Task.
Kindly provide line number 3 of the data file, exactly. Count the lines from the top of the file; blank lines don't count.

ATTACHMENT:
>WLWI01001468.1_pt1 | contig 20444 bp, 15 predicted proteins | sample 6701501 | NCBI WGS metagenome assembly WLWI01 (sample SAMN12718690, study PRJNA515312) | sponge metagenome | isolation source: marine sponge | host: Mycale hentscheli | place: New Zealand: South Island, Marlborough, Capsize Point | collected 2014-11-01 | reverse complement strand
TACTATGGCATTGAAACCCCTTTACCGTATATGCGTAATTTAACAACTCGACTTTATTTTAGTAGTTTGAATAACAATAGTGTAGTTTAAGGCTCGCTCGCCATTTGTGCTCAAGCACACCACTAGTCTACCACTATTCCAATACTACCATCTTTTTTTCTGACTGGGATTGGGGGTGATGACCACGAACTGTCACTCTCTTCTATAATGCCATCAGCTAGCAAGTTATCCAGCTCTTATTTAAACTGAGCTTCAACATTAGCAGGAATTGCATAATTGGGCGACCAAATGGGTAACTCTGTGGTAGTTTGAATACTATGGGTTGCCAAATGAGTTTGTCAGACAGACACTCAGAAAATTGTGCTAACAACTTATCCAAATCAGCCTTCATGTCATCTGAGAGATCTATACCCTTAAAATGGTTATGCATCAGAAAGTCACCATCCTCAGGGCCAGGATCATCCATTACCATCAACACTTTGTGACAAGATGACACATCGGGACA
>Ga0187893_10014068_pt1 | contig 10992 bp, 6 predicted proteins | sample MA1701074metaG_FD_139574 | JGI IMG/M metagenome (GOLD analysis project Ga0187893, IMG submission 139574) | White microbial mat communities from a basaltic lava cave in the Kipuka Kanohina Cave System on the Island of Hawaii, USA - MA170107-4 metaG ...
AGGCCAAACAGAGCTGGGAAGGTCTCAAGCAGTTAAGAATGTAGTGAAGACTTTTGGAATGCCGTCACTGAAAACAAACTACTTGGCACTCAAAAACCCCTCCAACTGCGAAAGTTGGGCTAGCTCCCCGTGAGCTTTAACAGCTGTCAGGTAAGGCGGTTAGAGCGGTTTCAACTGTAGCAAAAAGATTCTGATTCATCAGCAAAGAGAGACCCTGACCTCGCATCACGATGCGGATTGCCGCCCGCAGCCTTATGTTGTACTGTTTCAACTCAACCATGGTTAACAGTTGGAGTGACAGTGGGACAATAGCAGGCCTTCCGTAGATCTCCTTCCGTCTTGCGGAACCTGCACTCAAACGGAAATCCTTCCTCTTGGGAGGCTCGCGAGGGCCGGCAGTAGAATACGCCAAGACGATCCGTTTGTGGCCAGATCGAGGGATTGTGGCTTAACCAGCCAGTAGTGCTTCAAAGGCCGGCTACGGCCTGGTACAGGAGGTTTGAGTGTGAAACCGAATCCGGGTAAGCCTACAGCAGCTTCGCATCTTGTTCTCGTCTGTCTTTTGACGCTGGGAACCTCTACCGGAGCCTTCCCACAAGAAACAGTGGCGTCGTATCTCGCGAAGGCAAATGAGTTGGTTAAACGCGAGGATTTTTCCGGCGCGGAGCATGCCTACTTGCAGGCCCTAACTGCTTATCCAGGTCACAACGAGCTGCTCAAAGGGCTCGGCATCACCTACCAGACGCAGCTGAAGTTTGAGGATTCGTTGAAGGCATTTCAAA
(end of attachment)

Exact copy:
>Ga0187893_10014068_pt1 | contig 10992 bp, 6 predicted proteins | sample MA1701074metaG_FD_139574 | JGI IMG/M metagenome (GOLD analysis project Ga0187893, IMG submission 139574) | White microbial mat communities from a basaltic lava cave in the Kipuka Kanohina Cave System on the Island of Hawaii, USA - MA170107-4 metaG ...